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In June of 2013 Southern Alberta suffered one of the largest natural disaster in Canadian history in the form of river and stream flooding never seen before. Once the waters subsided and anglers returned to the rivers and streams they were confronted with changes ranging from minimal to drastic. Rivers and streams had widened in spots, narrowed in others, and in many cases totally changed course. Many waters remained unreachable due to road closures, and if you could get to the stream, getting to the water was a challenge due to log jams. Many anglers simply did not fish thinking that there was no point, certainly the fish would have all been swept away or left stranded on dry land as the streams dropped. Anglers that fished the Bow after the waters subsided in the fall of 2013 knew that the fish were still there in good numbers and were indeed very healthy, but the small stream anglers who fished the Highwood, Livingstone and Oldman area streams were still uncertain of what lay ahead. Anglers were also concerned about the insect life and how the scouring of the river beds and banks would affect the insect populations.
The Bow River in flood, June 2013
As spring of 2014 arrived it seemed like everyone in Calgary and area were holding their breath, waiting for runoff with fingers crossed. Pre-runoff fishing on the Bow had been good, although access was limited due to the Caresland boat launch being closed and the road to McKinnon Flats being washed out. A very cool and wet spring added to everyone's anxiety, hatches were delayed by weeks and anglers were holding their collective breaths waiting for the snow pack to melt and make its way down the foothills, through the city and out into the prairies. Well runoff came and went at normal or below normal levels, the cool wet spring probably help stretch it out over a longer period of time and everyone could finally exhale.
Anglers enjoy an early season float on the Bow
Anglers hit the Bow in numbers and the fishing while ranging from so-so to great, depending on the angler, the day of the week and the stretch of water fished. One thing was for certain the fish were there and healthy, the bugs, while a little late were also present and in good numbers. The stonefly fishing May and June was great and anglers took advantage of great nymph fishing during the day and dry fly action at night and early morning was outstanding. In mid June I was at the boat launch at 5:00 am hoping to catch the last few hours of the spectacular dry fly fishing I had been hearing about. I was feeling pretty smug driving to the launch, thinking that I would be the "early bird that got the worm", well three empty boat trailers, three others launching, and more coming as we launched deflated me a little, but the fishing was good on big dry stoneflies until about 8:oo am and after that we couldn't buy a fish so the early launch was a good idea. With the access at Caresland now open anglers are now able to fish the lower end and reports have been good so far. Lots of bugs and plenty of fish being caught on dries, nymphs and streamers.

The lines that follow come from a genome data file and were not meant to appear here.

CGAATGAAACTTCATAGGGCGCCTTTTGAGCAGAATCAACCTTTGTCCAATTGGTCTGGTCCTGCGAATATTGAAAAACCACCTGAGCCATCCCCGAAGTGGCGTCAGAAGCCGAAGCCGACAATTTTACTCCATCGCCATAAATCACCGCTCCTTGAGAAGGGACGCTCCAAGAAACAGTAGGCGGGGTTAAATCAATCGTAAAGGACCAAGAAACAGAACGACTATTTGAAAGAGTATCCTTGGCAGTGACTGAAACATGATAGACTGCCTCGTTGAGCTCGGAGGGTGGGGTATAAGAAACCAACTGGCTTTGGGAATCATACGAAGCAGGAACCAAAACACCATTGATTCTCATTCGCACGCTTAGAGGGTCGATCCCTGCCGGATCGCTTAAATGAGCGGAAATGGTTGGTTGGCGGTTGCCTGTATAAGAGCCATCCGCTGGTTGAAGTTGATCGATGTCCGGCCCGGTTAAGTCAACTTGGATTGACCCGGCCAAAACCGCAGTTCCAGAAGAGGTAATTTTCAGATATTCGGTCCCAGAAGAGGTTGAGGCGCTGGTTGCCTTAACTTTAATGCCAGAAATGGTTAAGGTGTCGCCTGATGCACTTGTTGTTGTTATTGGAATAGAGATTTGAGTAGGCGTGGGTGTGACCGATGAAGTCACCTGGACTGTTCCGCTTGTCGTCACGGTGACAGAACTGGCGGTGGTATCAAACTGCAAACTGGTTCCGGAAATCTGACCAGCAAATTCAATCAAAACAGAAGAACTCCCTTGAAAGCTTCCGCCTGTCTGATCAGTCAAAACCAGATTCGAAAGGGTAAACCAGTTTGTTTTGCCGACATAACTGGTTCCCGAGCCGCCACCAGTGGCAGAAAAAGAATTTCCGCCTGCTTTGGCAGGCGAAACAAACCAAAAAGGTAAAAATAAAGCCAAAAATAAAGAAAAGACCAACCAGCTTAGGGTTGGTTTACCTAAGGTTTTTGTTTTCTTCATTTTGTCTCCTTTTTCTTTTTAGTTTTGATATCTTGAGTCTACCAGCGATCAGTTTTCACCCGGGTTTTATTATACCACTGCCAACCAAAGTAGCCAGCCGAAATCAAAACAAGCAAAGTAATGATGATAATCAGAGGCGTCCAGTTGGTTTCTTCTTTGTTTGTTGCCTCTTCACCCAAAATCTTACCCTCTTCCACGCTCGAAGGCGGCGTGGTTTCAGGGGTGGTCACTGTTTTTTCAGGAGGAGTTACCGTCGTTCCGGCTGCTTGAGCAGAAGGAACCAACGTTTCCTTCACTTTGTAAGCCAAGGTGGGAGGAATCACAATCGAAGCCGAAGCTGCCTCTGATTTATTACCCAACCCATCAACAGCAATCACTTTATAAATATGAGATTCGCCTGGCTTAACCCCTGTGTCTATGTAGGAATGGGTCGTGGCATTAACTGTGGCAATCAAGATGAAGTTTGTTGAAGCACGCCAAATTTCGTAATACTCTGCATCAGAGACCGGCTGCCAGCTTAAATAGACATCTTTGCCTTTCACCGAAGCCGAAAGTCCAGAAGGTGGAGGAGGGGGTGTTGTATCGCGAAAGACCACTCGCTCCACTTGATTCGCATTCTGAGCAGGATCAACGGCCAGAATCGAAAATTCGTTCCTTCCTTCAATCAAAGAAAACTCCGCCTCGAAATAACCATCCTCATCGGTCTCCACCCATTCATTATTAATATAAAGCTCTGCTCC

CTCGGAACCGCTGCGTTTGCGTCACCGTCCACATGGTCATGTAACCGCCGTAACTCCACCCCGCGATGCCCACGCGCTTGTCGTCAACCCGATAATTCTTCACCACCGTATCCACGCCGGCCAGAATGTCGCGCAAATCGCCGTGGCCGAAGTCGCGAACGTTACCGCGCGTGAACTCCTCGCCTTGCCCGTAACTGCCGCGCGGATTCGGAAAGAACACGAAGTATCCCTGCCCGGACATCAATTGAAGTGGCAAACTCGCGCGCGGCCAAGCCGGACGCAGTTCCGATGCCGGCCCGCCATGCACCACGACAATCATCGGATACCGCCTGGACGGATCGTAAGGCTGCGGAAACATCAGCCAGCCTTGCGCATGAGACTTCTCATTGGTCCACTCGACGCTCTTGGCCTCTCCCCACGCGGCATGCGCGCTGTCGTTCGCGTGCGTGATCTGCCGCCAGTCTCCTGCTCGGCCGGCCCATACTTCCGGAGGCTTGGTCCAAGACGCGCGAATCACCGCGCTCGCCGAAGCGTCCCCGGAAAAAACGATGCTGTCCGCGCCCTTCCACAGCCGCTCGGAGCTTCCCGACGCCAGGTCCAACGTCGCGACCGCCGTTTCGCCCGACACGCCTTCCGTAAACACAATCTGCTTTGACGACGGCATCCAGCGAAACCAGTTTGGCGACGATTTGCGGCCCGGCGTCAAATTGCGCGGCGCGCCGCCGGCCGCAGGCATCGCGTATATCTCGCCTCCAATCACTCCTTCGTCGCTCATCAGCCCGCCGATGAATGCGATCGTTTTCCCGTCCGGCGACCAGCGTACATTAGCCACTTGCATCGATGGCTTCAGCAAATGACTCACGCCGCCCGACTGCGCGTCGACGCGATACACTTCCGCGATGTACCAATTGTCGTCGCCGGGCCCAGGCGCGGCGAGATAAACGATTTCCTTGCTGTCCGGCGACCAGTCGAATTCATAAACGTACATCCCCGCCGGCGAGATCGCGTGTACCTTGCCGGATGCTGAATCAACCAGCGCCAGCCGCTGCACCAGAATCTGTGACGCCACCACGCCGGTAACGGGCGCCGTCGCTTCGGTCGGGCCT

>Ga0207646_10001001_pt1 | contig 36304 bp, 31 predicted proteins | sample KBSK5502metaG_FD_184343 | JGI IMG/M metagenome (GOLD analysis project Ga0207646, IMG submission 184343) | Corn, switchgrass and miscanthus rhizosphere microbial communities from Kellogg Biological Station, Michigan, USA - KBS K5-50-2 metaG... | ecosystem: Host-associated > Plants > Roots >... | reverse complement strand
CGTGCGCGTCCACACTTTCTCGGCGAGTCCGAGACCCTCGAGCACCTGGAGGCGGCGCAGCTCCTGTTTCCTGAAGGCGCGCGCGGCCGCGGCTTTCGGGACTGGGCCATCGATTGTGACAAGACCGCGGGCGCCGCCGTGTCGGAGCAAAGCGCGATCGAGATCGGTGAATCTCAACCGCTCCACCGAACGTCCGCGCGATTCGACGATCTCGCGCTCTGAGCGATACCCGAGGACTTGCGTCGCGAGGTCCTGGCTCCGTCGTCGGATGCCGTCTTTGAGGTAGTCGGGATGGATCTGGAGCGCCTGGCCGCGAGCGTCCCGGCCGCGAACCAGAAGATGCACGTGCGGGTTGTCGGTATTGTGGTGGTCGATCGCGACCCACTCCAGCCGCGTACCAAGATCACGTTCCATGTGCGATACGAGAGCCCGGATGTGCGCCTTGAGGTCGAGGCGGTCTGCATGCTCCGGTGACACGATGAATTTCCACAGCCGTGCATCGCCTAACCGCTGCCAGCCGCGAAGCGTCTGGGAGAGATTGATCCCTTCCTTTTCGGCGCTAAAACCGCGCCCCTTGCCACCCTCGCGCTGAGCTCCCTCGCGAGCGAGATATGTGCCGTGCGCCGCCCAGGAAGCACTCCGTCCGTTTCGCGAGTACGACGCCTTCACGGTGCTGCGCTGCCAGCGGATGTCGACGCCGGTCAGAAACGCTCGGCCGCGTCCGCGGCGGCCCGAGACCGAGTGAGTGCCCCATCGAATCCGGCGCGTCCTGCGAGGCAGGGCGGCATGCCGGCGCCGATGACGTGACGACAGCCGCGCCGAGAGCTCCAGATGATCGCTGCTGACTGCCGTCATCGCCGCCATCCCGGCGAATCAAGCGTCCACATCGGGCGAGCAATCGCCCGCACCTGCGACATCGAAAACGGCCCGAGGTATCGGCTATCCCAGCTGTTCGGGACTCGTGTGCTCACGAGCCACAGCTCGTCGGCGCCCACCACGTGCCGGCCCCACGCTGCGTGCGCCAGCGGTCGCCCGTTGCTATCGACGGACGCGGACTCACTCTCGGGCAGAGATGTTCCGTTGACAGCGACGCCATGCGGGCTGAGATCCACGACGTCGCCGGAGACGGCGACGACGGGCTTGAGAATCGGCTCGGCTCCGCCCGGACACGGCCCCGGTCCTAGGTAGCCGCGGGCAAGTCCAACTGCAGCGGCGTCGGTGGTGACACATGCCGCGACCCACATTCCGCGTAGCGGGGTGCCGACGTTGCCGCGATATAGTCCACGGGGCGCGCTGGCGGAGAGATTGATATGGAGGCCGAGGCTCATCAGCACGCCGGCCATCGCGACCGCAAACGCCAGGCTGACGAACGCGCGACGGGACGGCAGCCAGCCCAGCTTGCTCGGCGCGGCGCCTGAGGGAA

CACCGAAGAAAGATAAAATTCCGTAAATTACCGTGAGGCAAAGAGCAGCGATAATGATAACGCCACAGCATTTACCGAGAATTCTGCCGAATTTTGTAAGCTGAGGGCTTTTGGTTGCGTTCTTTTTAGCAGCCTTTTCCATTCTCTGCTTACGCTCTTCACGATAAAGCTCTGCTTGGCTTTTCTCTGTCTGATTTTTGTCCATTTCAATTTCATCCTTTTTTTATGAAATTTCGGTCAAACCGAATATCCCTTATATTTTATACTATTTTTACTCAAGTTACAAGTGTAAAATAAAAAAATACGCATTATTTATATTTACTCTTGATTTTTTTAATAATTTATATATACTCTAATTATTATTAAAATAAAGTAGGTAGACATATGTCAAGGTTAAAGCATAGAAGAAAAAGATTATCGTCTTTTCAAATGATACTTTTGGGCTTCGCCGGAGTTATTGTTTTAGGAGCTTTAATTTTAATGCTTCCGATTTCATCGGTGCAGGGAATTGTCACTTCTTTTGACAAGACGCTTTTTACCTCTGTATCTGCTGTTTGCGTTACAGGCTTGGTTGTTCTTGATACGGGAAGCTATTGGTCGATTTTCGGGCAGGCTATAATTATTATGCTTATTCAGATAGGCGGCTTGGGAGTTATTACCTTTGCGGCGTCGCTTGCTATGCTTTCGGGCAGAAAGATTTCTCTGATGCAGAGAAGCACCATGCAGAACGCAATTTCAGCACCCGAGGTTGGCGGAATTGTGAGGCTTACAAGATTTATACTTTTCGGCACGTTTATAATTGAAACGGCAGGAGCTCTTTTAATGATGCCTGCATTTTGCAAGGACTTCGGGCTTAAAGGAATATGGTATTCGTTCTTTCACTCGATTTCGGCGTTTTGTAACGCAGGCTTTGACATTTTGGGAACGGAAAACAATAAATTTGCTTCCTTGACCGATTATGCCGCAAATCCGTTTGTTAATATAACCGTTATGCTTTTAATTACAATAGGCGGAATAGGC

A healthy Bow River rainbow
The east slopes streams that southern Alberta fly fishers frequent, the Highwood, Livingstone and Oldman open to fishing on June 16th, but are usually unfishable until late June or early July and 2014 was no exception. My first trip of the season was to the Livingstone, one of the most popular of the east slope streams. The trip was much of what I had expected, some of my favourite runs and pools were the same, many had changed or were gone altogether and there were some new spots full of promise. The big question was were there fish, and how did they fair the flood waters and the changes in their habitat? We caught fish all day, most were in good shape, and the new spots contained fish which had obviously moved from old locals to new in order to survive and carry on. There were sections that needed another year or two of runoff to establish their course, they were braided and spread out over wide flood plains, changed from one channel to four or five small channels too shallow and straight to provide trout habitat. The fish we caught were healthy and we saw several species of insects as well as terrestrials which add to the trout's diet. As with all the streams I fished in 2014 it was amazing to observe where the high water mark was and imagine the water volume that had run through it, hard to believe that anything could survive such an onslaught and survive.